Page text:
Comcast: Of course, you can’t watch Netflix without Internet access. And that means a company like Comcast (NASDAQ:CMCSA) is crucial. While it’s fashionable to consider cutting cable these days, hardly anyone speaks of the need to kill their Internet access. Comcast continues to see decent growth in its internet business, with high-speed Internet accounting for about 25% of 2012 revenue and growing. It’s also worth noting that Comcast isn’t content to just pipe in programming. The company made a splash this week with news it would buy the remaining stake of NBC Universal from General Electric (NYSE:GE) for $16.7 billion. This programming edge allows Comcast to not just make money on distribution, but also on programming — a similar strategy to that described by Netflix above, only Comcast has the deep pockets to buy existing media brands like CNBC and an archive of shows including the ubiquitous Law & Order and its many spinoffs.
Amazon: Another strange hybrid is Amazon.com (NASDAQ:AMZN). The company is in the hardware business with its Kindle Fire line of tablets, but also continues to beef up its Amazon Prime content delivery network. Members can stream on-demand programming for free including Dora the Explorer and Ferris Bueller’s Day Off, as well as purchase more recent or exclusive titles on a show-by-show basis that Amazon stores for customers on the cloud until they want to view it or download it. The model is intriguing because of its flexibility and depth, as well as the low cost of Prime ($79 a year) and its entry-level Kindle Fire tablet (starting at $159). Amazon has had a hard time making big profits with this scheme, but investors seem willing to keep betting on the scale and reach of AMZN. Shares are up 40% in the last year.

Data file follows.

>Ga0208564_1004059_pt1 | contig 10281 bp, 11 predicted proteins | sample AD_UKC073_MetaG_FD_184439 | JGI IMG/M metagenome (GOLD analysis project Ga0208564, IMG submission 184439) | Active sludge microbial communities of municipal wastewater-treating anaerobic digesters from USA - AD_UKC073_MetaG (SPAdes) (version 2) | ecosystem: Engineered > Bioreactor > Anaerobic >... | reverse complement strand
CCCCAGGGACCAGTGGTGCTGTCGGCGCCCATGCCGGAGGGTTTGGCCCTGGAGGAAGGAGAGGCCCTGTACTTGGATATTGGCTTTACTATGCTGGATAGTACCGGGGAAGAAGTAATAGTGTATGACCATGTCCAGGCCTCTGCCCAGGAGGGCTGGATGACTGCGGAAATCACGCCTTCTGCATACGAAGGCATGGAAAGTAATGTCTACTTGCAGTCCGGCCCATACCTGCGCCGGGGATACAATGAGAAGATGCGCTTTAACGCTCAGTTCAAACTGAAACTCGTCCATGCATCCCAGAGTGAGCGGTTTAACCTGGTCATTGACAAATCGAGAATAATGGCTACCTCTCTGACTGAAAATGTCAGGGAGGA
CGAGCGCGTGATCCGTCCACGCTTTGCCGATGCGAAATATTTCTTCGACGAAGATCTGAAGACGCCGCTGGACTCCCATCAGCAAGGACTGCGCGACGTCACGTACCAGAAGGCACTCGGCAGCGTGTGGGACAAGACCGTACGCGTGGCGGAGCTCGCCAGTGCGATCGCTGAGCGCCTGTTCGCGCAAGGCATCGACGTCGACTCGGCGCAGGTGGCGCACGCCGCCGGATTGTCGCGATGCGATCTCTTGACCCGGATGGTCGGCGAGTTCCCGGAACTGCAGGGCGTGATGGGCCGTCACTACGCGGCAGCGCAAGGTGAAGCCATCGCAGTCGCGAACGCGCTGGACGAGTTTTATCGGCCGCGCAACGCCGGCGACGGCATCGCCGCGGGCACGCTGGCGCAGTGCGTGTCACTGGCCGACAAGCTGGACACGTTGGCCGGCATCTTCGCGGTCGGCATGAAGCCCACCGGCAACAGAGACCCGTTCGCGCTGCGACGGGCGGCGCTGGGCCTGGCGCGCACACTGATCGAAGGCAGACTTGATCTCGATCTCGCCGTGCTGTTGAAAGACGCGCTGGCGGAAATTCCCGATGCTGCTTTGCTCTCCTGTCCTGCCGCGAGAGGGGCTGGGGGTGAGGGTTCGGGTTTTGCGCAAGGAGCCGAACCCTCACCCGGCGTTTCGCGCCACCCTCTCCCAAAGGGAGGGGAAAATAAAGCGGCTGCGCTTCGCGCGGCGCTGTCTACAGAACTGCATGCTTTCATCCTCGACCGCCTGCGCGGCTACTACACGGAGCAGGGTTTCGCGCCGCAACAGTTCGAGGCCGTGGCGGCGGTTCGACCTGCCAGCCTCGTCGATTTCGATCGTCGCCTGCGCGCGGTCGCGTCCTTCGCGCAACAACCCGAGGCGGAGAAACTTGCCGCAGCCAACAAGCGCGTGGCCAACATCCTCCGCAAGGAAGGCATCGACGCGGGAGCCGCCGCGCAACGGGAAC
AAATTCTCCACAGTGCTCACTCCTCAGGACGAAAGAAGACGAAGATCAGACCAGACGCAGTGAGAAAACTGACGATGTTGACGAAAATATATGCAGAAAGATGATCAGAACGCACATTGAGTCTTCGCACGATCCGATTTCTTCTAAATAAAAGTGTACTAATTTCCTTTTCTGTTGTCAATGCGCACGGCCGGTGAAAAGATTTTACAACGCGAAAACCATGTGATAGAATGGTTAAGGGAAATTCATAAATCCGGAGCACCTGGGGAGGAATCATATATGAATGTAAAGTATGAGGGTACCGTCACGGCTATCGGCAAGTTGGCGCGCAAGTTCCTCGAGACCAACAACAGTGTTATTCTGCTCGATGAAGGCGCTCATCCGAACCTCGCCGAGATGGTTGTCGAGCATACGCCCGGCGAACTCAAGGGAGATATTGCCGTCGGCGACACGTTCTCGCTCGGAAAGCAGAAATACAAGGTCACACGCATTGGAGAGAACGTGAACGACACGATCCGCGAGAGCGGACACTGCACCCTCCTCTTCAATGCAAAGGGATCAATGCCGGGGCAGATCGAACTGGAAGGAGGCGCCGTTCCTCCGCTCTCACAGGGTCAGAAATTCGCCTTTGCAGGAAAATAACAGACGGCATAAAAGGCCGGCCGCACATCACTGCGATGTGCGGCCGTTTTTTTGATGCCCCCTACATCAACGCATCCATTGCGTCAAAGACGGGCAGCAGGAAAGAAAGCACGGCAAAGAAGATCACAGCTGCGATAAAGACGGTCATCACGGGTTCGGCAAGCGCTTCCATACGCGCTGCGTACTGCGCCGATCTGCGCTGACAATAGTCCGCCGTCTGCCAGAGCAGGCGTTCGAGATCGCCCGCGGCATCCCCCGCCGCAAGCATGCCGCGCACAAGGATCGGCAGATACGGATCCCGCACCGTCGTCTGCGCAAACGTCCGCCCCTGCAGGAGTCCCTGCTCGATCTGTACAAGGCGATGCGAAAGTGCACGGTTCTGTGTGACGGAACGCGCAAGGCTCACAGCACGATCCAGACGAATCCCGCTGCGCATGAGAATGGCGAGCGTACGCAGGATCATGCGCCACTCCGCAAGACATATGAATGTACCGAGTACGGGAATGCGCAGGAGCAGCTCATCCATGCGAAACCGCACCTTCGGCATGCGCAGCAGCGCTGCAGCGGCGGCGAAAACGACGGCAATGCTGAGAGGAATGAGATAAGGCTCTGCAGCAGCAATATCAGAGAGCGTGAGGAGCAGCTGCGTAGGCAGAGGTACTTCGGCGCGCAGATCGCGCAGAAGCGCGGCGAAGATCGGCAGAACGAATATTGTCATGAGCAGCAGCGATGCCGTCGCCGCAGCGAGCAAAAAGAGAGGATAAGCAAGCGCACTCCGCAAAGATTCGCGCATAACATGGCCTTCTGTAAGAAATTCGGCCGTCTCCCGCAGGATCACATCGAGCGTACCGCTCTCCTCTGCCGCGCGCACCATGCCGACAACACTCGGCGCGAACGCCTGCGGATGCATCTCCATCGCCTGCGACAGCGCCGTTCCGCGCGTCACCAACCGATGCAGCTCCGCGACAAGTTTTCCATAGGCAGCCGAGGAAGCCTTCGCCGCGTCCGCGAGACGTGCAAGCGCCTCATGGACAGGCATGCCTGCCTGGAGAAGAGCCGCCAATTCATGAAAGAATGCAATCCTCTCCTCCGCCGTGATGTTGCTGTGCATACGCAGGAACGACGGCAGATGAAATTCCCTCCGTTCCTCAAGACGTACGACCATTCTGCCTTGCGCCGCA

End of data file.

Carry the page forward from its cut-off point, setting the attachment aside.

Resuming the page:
Google: This is much more speculative than the other four, but it’s worth noting that Google (NASDAQ:GOOG) has a chance to make a streaming video splash, too. After paying a whopping $1.65 billion for YouTube in 2006, many wondered if the boondoggle would ever pay off. But YouTube is now profitable, ranking as the top video provider on the web with a crazy 150 million-plus viewers and raking in well over $1 billion in profits annually just from advertising. Google also is going the hardware route like Amazon with its line of Nexus-branded devices, and it already dabbles in cloud storage. Google also has the deep pockets and history of innovation to work out a distribution network of its own in the future — or simply buy a smaller company with a big footprint. Google has many options, and is not to be counted out.
- 10 things your cable/internet provider won’t tell you. (WSJ.com)
- An industry group lists the 100 most influential companies in the streaming space. (Streaming Media)
- Should you “binge watch” new streaming shows like House of Cards just because you can? (All Things D)
- This is only the beginning, too … just wait until we see more set-top boxes that allow competitors to reshape the streaming field in years to come. (Mercury News)
Jeff Reeves is the editor of InvestorPlace.com and the author of “The Frugal Investor’s Guide to Finding Great Stocks.” Write him at firstname.lastname@example.org or follow him on Twitter via @JeffReevesIP. As of this writing he held a position in Apple but none of the other stocks named here.